Aces on Bridge — Daily Columns

The Aces on Bridge: Thursday, June 18th, 2015

Dream what you want to dream go where you want to go, be what you want to be because you only have one life and one chance to do all the things you want to do.

Nishan Panwar

S North
None ♠ K 8 6
 A K J
 10 9 3
♣ K 10 4 3
West East
♠ 9 4
 10 9 3 2
 A K 4
♣ 9 6 5 2
♠ 7 5 3
 8 7 6 5 4
 Q J 8 5 2
♣ —
♠ A Q J 10 2
 7 6
♣ A Q J 8 7
South West North East
1 ♠ Pass 2 ♣ Pass
3 * Pass 3 ♠ Pass
4 ♣ Pass 4 ♠ All pass

*Splinter-bid: short hearts, agreeing clubs


At the Dyspeptics Club South has been experimenting with some of the modern conventions, despite North’s cynical comment that he would do better to master the art of crawling before trying to learn how to run sprints.

Today’s deal was an example of South putting into practice a modern gadget, whereby he showed a good club raise with short hearts by jumping in a suit where a simple bid of that suit would have been forcing. The partnership reverted to spades, and South – who had no diamond control – eventually settled for game. His four club call was in the hopes that North could co-operate, perhaps with the diamond ace instead of the heart ace, when six clubs would have been a highly desirable spot.

Having settled in four spades, South received a top diamond lead. When East discouraged, West shifted optimistically to a heart. Now declarer could draw trump, and discard his second diamond loser on the hearts.

When North asked a not-soinnocent question “Did we miss anything?” it was East who commented grimly that somebody had missed something – and it wasn’t North-South. Do you see what he meant?

South’s revealing auction had suggested at least four clubs. The only way that West could have set four spades was to find his partner with a club void. After a club shift at trick two West has the diamond entry to deal his partner a second ruff and defeat the game. This defense might cost an overtrick, but it was surely the only shot to beat the game.

It is rare that you can be confident with a hand this good that the correct percentage action is to pass as soon as decorum permits. You are far short of the values for overcalling in no-trump. And if you double for take-out you may well find your partner suffering in a 4-3 fit with no high cards and a bad split against him, doubled, to boot. Your partner can still balance if he has the right hand.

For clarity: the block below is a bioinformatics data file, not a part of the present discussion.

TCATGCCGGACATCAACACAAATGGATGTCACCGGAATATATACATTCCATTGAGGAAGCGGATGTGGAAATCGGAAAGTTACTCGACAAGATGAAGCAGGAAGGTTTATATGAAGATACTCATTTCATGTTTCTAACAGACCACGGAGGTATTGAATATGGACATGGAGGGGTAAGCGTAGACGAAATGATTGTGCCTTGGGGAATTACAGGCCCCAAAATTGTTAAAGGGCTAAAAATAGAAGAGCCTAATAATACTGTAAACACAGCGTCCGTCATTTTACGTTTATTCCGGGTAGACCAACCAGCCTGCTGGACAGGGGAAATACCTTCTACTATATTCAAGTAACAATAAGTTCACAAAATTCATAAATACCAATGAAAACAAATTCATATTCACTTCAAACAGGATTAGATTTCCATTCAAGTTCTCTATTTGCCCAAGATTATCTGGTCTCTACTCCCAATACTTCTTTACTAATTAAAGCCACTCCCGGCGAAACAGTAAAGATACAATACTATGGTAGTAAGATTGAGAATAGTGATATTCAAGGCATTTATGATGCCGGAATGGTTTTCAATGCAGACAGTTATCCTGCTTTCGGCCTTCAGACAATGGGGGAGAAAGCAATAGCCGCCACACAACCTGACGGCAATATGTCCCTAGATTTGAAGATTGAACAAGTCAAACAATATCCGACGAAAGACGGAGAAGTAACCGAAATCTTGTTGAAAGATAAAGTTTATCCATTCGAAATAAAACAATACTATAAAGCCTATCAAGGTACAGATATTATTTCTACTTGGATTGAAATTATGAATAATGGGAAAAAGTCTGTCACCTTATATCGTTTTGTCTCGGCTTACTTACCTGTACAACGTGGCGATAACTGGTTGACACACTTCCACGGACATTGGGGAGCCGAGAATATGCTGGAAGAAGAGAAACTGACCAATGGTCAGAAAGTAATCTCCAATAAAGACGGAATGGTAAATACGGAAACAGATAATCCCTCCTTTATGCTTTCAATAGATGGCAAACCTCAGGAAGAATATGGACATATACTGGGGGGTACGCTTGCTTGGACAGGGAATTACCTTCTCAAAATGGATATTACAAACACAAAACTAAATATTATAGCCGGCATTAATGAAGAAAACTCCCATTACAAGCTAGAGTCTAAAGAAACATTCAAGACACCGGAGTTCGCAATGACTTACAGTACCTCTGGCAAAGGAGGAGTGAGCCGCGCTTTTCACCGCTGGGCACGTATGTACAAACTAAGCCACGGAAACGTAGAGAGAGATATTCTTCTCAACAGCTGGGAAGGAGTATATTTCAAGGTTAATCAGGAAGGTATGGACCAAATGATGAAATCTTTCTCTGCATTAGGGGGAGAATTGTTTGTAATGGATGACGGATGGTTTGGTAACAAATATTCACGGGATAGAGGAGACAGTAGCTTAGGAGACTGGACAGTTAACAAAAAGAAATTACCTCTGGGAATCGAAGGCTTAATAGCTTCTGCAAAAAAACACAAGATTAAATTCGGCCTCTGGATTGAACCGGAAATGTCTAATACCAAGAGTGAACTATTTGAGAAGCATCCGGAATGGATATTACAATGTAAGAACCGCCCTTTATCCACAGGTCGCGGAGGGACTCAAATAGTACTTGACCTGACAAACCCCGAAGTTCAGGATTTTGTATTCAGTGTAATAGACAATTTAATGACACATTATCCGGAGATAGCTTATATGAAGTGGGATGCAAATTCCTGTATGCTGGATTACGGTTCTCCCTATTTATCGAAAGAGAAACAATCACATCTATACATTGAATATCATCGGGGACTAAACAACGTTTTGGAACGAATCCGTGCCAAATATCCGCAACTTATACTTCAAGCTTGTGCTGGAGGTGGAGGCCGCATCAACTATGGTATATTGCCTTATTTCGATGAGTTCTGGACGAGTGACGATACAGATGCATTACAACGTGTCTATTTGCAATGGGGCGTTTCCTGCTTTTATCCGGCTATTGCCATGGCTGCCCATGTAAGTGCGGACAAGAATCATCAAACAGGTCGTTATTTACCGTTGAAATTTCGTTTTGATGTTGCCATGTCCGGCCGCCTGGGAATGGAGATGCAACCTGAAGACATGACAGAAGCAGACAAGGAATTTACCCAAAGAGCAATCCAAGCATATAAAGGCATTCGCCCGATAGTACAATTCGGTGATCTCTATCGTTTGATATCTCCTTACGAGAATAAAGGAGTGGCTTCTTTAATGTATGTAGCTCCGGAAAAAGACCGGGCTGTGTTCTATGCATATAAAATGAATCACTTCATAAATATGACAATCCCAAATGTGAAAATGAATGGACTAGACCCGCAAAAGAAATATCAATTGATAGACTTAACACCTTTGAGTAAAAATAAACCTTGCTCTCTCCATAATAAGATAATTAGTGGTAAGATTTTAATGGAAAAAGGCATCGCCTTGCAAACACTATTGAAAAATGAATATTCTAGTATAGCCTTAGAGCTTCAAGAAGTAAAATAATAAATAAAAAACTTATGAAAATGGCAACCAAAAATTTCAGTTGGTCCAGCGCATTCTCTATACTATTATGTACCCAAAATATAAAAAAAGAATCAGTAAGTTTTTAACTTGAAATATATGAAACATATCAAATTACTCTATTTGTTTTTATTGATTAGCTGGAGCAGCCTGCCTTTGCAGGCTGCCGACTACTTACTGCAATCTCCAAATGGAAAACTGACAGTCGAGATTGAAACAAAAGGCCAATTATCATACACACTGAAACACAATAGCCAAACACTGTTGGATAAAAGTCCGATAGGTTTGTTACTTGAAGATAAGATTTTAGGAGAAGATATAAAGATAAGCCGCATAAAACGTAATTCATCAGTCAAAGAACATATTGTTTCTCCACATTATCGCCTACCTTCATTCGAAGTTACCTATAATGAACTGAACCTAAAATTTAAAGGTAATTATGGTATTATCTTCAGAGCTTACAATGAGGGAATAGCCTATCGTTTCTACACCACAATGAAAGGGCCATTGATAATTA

♠ K 8 6
 A K J
 10 9 3
♣ K 10 4 3
South West North East
    Pass 2 ♠

For details of Bobby Wolff’s autobiography, The Lone Wolff, contact If you would like to contact Bobby Wolff, please leave a comment at this blog. Reproduced with permission of United Feature Syndicate, Inc., Copyright 2015. If you are interested in reprinting The Aces on Bridge column, contact


Iain ClimieJuly 2nd, 2015 at 10:09 pm

Hi Bobby,

On BWTA, how much stronger would you want to be for 2N? The SQ extra would be enough for me but what about the SJ and would you regard that card as much better than an extra J elsewhere? If you had an extra heart, even with. 3433, would you stretch to a double.

On the main hand, east missed a chance. A low diamond discourages, a high one encourages and the Q shows the Jack, suggesting an underlead. So what would the DJ mean with the 109x in dummy? It can’t be DJx or south has 14 or 15 cards, so such a totally irrational-seeming signal should perhaps say “we can beat this pdq partner” and west should rise to the occasion as a heart can’t help or be requested. A nice day at the club for South for a change.



Bobby WolffJuly 2nd, 2015 at 11:25 pm

Hi Iain,

Your rhetoric refers and thus talks about finding ways to win rather than to accept losing. Not necessarily at matchpoints, (no meant offense to that game, but just commenting, since only an overtrick could be at stake) but instead, at what I consider the real game of bridge (rubber or imps).

Although, since the venue of this game is at the Dyspeptic club, one could never expect much different, but even the ethically played deuce of diamonds at trick one by East should resonate at the table, similar to the baseball park in Mudsville when the “mighty Casey was advancing to the bat”. That simple deuce should not only describe not to continue a diamond, but also imply that there are greater fish to fry with considering another suit.

Whereupon anyone but “dumb Dora” should snap to and realizing the bidding (South’s splinter bid in hearts) can only show exactly a void in clubs and not a singleton, (unless it was the unlikely ace) leaving West with a diamond entry in which to complete the overall set of the “hated” opponents.

Legal signals play a large part in all aspiring bridge partnership quivers, without it, our marvelous game is seriously handicapped in exchanging the information necessary to win the bridge war.

And now returning to your first question, I would chance 2NT with only the KJx in spades instead of just the king. It is only one more point, but likely the equivalent of one more trick (averaging about four points) and, of course your KQx is even more to the point (please excuse the pun). Lacking that key card (note the jack or queen of spades, being only doubleton with partner, likely is of little help) meaning good bidding judgment is more than just looking at one’s hand, counting its points and then deciding what to do.